It's raining recruits! While our amigos over at Zapatos Negros Diarios are lamenting the state of their own recruiting, Iowa football welcomed not one, not two, but three recruits to the fold yesterday. Or to the verbal commitment portion of the fold, anyway; it's a long, long way 'til February and Signing Day. We already spoke effusively about Jake Rudock earlier this morning, so what of the other two men joining the fold? The first domino to fall in yesterday's Commitmentpalooza was TE Ray Hamilton (3* Rivals/3* Scout/4* ESPN). ESPN rates him as the 12th best TE prospect in this year's class, and while his measurables aren't eye-popping, he seems like the prototypical Iowa tight end: big, physical, and good at catching the ball. And regardless of his star ratings, Hamilton had a list of offers a mile long, including ones from some high-profile schools (Florida State, Cal, Michigan, Notre Dame, Oklahoma, Oregon, Wisconsin). Hamilton becomes the third high-profile tight end recruit in recent years to sign on with Iowa (joining Tony Moeaki and C.J. Fiedorowicz); clearly the fact that Iowa keeps churning out NFL tight ends is starting to pay dividends.
Most importantly, Hamilton clearly gets the Stanzi-ian ethos that define the current Iowa team:
"It’s going to be fun, that’s all I have to say," the 6-foot-5, 230-pound tight end said. "Love it or leave it."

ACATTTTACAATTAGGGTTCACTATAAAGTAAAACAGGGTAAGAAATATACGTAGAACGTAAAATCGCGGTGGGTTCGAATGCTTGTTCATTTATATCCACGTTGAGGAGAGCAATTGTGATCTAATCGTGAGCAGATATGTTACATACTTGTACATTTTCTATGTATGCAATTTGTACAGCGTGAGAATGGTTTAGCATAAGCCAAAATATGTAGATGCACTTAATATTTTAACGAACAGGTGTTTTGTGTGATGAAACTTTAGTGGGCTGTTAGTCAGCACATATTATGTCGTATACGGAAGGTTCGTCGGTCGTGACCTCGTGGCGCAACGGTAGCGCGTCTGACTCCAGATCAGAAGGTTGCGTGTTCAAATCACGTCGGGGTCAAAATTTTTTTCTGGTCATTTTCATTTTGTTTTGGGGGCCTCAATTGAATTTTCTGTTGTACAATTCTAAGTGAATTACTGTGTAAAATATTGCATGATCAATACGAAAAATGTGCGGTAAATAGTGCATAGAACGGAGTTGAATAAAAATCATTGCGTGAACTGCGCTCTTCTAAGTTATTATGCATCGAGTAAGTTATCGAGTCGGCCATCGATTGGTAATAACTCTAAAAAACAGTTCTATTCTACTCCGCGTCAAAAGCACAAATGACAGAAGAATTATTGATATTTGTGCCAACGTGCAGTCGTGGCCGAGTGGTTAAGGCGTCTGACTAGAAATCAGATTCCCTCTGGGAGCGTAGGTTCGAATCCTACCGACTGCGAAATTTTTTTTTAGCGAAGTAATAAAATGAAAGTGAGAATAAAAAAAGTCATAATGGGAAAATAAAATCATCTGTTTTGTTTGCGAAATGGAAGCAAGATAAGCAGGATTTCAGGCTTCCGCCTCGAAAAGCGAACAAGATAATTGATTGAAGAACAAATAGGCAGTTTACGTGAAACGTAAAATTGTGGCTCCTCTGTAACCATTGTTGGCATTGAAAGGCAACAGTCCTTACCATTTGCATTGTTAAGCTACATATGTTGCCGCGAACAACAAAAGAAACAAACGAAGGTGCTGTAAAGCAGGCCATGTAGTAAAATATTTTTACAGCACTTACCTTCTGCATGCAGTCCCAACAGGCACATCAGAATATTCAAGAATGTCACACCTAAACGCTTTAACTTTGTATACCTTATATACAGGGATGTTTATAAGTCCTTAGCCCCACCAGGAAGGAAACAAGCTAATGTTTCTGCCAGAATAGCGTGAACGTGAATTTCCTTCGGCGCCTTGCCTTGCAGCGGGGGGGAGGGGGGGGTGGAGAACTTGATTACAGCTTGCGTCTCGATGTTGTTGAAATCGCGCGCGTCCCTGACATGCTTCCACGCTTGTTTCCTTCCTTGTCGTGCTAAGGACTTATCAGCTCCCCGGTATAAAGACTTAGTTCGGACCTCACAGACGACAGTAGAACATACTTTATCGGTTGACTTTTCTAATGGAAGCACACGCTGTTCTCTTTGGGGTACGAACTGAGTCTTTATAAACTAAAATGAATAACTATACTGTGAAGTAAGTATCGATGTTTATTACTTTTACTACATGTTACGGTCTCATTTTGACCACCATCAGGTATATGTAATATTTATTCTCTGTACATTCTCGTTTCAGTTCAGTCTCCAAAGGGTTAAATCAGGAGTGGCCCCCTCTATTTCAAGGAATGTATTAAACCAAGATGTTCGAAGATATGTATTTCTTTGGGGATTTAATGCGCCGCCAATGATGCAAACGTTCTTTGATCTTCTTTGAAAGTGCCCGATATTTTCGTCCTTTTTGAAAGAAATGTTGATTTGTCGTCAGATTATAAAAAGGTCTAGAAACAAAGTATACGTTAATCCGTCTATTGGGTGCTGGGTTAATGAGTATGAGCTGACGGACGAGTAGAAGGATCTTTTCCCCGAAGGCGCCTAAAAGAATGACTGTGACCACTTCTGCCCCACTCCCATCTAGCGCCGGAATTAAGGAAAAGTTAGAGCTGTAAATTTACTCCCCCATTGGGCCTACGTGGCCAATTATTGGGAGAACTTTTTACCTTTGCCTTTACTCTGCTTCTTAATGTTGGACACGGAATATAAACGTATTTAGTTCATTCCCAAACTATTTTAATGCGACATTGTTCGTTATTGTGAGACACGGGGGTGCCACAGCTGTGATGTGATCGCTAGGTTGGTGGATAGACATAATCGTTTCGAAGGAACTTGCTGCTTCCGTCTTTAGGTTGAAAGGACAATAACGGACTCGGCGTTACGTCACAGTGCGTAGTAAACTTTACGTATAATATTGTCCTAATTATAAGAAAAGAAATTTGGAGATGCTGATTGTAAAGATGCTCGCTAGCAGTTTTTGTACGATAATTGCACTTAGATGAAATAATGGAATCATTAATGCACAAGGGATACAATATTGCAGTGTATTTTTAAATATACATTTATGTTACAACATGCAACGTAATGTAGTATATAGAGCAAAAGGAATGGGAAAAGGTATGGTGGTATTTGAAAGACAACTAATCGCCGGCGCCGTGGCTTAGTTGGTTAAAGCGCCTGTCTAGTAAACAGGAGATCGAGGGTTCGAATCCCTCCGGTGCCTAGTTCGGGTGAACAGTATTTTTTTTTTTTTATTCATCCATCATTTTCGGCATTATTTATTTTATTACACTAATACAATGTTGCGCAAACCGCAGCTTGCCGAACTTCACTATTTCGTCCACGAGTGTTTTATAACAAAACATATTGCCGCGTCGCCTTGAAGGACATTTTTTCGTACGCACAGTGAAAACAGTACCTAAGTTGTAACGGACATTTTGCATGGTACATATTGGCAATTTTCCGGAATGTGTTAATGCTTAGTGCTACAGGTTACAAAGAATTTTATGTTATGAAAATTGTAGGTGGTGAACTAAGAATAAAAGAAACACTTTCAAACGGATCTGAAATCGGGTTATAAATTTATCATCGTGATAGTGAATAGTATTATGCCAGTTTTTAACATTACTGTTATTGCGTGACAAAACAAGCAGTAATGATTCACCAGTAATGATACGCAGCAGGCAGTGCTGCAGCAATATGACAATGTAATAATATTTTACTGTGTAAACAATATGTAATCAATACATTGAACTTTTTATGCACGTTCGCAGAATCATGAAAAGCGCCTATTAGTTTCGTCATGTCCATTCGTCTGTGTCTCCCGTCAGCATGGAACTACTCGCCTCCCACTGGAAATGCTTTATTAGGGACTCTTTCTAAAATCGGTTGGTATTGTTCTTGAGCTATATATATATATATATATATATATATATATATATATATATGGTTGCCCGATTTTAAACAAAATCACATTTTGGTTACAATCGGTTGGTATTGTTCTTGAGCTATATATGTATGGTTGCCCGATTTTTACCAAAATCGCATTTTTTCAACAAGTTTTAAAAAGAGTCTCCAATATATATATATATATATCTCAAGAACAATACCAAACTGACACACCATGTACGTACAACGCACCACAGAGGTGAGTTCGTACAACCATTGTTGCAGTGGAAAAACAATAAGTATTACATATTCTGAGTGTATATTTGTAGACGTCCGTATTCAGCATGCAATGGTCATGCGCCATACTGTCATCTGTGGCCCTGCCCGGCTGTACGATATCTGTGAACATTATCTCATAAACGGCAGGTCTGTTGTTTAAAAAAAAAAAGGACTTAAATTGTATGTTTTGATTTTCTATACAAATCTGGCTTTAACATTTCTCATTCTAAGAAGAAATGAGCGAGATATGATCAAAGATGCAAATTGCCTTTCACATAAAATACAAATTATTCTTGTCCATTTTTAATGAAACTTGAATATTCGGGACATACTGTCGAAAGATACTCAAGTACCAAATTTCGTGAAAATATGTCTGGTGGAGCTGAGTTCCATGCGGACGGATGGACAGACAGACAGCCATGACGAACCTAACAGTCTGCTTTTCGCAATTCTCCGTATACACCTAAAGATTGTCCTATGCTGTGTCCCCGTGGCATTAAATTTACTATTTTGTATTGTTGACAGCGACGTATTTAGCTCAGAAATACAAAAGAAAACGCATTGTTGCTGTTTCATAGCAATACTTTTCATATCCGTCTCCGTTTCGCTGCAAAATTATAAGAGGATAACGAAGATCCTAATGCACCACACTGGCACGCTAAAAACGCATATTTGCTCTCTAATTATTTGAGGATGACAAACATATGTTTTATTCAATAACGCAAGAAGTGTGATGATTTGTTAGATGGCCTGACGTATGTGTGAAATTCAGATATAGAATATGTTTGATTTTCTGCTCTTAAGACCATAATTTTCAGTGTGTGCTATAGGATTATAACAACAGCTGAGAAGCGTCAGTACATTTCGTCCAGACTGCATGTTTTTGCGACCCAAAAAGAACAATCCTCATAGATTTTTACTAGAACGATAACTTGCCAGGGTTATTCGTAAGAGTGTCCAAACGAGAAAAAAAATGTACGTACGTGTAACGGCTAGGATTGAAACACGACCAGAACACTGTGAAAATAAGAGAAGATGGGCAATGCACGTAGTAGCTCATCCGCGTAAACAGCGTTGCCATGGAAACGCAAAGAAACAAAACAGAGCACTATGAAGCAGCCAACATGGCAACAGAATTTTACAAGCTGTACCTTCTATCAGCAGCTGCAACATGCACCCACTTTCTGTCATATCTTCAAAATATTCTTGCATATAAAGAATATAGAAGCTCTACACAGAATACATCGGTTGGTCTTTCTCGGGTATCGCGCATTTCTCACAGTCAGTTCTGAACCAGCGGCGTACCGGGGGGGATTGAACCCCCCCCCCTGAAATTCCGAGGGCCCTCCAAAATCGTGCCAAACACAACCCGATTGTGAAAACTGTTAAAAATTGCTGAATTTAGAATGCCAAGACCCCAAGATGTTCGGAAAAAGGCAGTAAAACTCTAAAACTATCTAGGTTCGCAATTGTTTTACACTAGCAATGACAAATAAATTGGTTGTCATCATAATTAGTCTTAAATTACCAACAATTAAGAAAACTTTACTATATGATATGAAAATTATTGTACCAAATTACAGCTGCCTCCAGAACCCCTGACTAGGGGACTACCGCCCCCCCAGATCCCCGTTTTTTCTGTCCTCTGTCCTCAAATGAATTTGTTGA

The second recruit to come aboard yesterday was less-heralded, but perhaps no less talented. DE John Raymon (NR Rivals/NR Scout/NR ESPN) has flown under the radar of the recruitniks, but he quietly picked up a handful of offers from FBS programs, including Iowa, Illinois, NC State, Purdue, and West Virginia. Most recruiting hype stems from production early in a recruit's career; Raymon simply hasn't had that much experience yet. He more than passes the eyeball test at 6'5", 245 lbs., with a 4.6 40 and a reported wingspan of 6-10/6-11 (Binns 2.0?). Lord knows how accurate those figures are (the 40 is almost certainly fudged, as nearly all HS 40 times are), but he looks like the perfect specimen to stash with Doyle and Kaczenski for a few years to develop into the next terrormonster along the defensive line. Raymon also has one of those life stories that should provide great fodder for Iowa sportswriters: